The Potato Eaters
April, 1885, Nuenen, Netherlands.
Dark interior. Stillness. No romance.
Dinner. Potatoes. No pies.
A meager light curbs a scanty catch in the air – the old man’s white cup extended to the old lady in black; tending the tea, she doesn’t see thischance of mutual ambiance.
The denial continues with the young couple – the man’s gaze is sent away from the lady’s imploring eyes on the side.
The young diner entirely declines a sight into her plight.
Van Gogh has denied any sparkle of bonding between equals in longing.
He wanted to present the peasants’ plain existential account – the daily expenditure of muscle and mind to the last blow of strength and command.
Their potatoes are set on the table in good order, the light reverberates on their pealed orbs and evaporates with the steam, leaving a lonely unnoticed gleam - they are to replenish, not to enjoy.
Vincent’s peasant, at the table as in the field, is a sole warrior of strife, in the life’s knot’s tightest bent, with no victory at hand - nature’s hazardousdecoy, the dark side of the pastoral ploy.
Grumpy faces: smiles – snatched by the wind.
Battered hands: cuddles - burned by the sun.
Ruffled bodies: costumed joy - washed away by the rain.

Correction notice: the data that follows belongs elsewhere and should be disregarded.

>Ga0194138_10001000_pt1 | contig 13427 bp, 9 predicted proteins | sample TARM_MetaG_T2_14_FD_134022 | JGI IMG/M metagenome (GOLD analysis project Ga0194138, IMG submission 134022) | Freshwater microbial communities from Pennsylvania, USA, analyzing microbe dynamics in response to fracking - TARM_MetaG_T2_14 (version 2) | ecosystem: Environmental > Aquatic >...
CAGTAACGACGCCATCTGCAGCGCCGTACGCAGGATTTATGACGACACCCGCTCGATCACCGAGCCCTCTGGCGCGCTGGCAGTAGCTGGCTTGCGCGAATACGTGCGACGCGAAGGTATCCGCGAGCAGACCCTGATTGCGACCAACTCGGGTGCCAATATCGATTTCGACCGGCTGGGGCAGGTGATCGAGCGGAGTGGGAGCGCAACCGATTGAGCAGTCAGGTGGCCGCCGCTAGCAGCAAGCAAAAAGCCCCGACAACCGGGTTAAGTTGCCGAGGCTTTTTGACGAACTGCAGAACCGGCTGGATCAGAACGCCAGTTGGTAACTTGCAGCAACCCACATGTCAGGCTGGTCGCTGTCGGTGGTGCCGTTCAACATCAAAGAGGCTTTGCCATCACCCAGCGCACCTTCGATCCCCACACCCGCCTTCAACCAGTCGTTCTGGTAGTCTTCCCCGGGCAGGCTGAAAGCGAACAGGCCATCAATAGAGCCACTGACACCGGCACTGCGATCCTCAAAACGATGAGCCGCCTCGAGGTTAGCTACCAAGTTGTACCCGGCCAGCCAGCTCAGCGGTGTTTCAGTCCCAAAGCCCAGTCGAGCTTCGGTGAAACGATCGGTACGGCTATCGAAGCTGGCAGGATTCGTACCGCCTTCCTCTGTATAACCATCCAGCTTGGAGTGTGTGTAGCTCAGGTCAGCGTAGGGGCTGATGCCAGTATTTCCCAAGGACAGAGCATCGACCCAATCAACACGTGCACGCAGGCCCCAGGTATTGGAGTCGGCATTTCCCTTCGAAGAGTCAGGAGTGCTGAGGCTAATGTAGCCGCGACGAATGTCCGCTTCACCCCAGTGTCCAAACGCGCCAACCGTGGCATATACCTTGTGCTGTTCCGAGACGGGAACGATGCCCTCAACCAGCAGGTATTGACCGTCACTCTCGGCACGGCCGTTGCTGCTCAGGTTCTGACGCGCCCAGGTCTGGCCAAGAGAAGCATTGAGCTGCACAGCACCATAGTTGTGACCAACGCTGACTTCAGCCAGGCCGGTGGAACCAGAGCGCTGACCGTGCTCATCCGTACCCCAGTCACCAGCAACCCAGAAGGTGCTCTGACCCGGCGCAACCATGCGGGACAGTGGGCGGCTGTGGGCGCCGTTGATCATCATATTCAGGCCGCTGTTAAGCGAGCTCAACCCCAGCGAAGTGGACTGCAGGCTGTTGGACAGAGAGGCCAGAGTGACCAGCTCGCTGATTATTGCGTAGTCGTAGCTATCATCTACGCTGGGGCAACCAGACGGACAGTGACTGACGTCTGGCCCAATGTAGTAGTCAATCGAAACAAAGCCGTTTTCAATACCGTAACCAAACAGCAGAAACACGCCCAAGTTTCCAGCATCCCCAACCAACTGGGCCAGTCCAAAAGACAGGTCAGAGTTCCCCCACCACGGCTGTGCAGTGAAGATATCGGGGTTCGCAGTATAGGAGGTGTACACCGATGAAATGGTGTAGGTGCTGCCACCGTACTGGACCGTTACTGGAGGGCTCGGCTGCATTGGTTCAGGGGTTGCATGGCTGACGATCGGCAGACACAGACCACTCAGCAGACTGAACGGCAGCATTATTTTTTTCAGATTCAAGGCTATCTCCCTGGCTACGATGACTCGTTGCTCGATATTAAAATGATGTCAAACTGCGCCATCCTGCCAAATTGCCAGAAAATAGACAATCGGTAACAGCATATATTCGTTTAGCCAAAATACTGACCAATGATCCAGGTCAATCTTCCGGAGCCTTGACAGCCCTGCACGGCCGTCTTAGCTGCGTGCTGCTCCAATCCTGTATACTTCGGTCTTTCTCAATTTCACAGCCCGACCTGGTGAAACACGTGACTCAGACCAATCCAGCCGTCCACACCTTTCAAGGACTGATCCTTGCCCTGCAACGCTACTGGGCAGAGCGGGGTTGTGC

Ruff attitude: fine manners – buried in the soil.
The peasant – Vincent’s liberator of the earth apple
from the underground’s dark grapple.
Ekaterina Dukusina lives in London. A graduate in Philology and Philosophy, she is interested in the history of arts, ideas, culture and universalism, going back to Sanskrit sources. Considering poetry as human’s alter ego, she is an avid explorer of the metrical word. Former educationist, she is now a volunteer at the V&A Museum; and at the British Museum for the interactive program Hands On. Her creative acumen is attested in the authorship of the British Library publication The Gospels of Tsar Ivan Alexander, listed by questia digital library at position 9 in one of their periodical selections 16 of the best publications on illuminated manuscripts.
The Ekphrastic Review
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